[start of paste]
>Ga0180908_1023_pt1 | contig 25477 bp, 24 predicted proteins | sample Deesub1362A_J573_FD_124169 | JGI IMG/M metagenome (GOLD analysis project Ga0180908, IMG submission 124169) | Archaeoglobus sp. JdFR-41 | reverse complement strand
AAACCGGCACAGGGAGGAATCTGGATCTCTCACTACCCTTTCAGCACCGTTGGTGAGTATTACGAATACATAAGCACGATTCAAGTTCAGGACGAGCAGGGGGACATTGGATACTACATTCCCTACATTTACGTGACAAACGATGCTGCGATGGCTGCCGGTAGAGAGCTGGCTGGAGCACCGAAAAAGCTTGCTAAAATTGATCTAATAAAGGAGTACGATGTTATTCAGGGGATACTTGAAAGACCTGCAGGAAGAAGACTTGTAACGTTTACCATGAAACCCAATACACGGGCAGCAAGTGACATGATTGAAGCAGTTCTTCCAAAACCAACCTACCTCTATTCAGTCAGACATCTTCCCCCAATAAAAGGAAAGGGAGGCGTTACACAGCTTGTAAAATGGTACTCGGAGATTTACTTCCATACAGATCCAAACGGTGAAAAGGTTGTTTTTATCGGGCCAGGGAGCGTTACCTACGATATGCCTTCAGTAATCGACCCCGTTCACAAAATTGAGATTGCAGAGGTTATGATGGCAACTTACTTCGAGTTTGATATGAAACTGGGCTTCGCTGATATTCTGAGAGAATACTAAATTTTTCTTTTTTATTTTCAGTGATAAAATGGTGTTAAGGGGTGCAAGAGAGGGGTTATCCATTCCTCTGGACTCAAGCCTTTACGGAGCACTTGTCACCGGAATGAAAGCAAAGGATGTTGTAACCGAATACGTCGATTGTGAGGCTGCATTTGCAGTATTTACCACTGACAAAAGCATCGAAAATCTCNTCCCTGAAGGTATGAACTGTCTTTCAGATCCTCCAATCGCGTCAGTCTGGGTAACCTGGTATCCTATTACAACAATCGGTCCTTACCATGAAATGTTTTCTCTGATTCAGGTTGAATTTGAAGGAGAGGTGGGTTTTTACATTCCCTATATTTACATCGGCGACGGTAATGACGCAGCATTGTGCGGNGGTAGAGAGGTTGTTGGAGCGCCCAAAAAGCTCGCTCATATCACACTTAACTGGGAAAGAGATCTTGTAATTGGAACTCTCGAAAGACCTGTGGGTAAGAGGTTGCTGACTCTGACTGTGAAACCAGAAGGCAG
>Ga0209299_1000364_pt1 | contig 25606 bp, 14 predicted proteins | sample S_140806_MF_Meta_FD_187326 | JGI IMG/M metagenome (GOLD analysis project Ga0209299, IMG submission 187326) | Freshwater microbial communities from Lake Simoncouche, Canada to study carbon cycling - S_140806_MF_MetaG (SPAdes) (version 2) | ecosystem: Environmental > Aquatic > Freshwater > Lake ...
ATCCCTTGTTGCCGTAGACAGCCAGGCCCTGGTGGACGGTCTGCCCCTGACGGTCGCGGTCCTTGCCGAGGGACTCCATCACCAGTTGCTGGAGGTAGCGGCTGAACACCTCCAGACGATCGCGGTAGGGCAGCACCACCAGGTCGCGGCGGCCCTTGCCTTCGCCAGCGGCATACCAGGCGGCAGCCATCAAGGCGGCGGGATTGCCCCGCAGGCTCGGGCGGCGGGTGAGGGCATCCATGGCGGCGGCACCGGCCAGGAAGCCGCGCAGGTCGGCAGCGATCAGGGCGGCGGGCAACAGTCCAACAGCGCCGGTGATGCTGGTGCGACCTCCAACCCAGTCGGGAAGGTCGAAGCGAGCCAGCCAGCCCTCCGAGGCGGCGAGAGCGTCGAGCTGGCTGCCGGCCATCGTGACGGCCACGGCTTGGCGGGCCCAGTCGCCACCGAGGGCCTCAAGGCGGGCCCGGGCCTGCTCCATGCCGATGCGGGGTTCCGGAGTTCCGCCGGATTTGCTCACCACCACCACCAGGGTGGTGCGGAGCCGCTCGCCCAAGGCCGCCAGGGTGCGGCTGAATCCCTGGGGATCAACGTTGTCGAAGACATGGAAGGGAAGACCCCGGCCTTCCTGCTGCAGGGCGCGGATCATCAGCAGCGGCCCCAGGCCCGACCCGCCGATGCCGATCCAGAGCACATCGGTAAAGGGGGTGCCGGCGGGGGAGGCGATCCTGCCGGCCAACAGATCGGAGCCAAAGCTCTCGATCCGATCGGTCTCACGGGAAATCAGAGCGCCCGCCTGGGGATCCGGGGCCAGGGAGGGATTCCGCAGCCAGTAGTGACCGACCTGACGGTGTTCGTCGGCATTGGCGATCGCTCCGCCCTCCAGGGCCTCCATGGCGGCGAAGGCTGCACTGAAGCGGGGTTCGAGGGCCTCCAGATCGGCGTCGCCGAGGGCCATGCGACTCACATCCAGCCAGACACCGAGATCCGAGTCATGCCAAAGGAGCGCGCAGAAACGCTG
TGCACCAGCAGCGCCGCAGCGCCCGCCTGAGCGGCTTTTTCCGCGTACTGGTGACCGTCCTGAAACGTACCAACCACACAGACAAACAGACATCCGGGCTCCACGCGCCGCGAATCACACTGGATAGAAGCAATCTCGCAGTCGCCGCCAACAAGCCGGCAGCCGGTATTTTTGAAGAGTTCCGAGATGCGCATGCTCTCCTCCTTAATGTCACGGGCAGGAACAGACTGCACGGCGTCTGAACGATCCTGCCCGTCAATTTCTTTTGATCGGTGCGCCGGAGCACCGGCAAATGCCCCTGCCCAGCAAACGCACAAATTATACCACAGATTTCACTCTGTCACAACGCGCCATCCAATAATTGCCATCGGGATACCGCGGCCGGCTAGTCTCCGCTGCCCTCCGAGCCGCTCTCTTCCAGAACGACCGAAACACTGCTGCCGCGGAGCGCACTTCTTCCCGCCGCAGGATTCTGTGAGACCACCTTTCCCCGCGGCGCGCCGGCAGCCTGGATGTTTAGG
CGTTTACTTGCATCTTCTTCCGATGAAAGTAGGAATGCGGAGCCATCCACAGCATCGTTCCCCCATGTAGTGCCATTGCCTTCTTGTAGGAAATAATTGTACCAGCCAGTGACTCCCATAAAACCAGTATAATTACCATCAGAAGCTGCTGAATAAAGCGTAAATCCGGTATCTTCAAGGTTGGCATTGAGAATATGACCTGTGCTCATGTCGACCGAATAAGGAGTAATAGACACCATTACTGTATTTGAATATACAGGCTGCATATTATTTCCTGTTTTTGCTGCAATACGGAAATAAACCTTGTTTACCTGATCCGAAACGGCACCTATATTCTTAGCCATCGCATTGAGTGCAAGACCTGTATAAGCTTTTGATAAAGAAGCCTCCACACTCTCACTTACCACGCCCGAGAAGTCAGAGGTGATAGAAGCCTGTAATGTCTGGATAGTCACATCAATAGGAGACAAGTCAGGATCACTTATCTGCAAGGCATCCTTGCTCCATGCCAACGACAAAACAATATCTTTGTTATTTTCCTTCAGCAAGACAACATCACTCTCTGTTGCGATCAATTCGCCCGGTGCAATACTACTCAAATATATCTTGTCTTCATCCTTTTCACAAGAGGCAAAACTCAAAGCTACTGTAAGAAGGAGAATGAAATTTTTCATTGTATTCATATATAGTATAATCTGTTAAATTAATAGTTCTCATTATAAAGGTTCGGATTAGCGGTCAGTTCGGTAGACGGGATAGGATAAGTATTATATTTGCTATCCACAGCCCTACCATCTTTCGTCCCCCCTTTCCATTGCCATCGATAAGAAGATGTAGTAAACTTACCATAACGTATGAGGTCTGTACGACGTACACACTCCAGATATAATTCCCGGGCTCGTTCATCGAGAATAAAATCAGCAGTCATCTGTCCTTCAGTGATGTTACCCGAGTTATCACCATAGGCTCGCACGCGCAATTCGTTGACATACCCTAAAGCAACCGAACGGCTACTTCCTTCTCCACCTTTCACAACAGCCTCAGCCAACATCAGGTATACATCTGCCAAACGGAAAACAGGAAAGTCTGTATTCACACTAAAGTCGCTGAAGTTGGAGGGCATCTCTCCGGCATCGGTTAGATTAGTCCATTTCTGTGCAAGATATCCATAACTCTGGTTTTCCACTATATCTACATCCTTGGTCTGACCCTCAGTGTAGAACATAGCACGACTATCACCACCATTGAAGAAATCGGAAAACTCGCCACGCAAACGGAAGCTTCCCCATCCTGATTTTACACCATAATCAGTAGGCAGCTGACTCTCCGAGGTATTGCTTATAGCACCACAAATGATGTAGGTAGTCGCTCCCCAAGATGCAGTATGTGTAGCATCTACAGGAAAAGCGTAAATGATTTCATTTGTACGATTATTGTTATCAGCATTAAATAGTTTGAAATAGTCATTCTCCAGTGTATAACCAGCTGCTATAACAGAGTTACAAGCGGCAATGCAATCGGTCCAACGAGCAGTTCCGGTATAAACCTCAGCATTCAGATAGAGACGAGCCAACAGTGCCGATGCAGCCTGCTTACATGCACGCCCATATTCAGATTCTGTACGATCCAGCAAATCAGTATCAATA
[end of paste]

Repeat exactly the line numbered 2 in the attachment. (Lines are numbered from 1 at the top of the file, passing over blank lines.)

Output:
AAACCGGCACAGGGAGGAATCTGGATCTCTCACTACCCTTTCAGCACCGTTGGTGAGTATTACGAATACATAAGCACGATTCAAGTTCAGGACGAGCAGGGGGACATTGGATACTACATTCCCTACATTTACGTGACAAACGATGCTGCGATGGCTGCCGGTAGAGAGCTGGCTGGAGCACCGAAAAAGCTTGCTAAAATTGATCTAATAAAGGAGTACGATGTTATTCAGGGGATACTTGAAAGACCTGCAGGAAGAAGACTTGTAACGTTTACCATGAAACCCAATACACGGGCAGCAAGTGACATGATTGAAGCAGTTCTTCCAAAACCAACCTACCTCTATTCAGTCAGACATCTTCCCCCAATAAAAGGAAAGGGAGGCGTTACACAGCTTGTAAAATGGTACTCGGAGATTTACTTCCATACAGATCCAAACGGTGAAAAGGTTGTTTTTATCGGGCCAGGGAGCGTTACCTACGATATGCCTTCAGTAATCGACCCCGTTCACAAAATTGAGATTGCAGAGGTTATGATGGCAACTTACTTCGAGTTTGATATGAAACTGGGCTTCGCTGATATTCTGAGAGAATACTAAATTTTTCTTTTTTATTTTCAGTGATAAAATGGTGTTAAGGGGTGCAAGAGAGGGGTTATCCATTCCTCTGGACTCAAGCCTTTACGGAGCACTTGTCACCGGAATGAAAGCAAAGGATGTTGTAACCGAATACGTCGATTGTGAGGCTGCATTTGCAGTATTTACCACTGACAAAAGCATCGAAAATCTCNTCCCTGAAGGTATGAACTGTCTTTCAGATCCTCCAATCGCGTCAGTCTGGGTAACCTGGTATCCTATTACAACAATCGGTCCTTACCATGAAATGTTTTCTCTGATTCAGGTTGAATTTGAAGGAGAGGTGGGTTTTTACATTCCCTATATTTACATCGGCGACGGTAATGACGCAGCATTGTGCGGNGGTAGAGAGGTTGTTGGAGCGCCCAAAAAGCTCGCTCATATCACACTTAACTGGGAAAGAGATCTTGTAATTGGAACTCTCGAAAGACCTGTGGGTAAGAGGTTGCTGACTCTGACTGTGAAACCAGAAGGCAG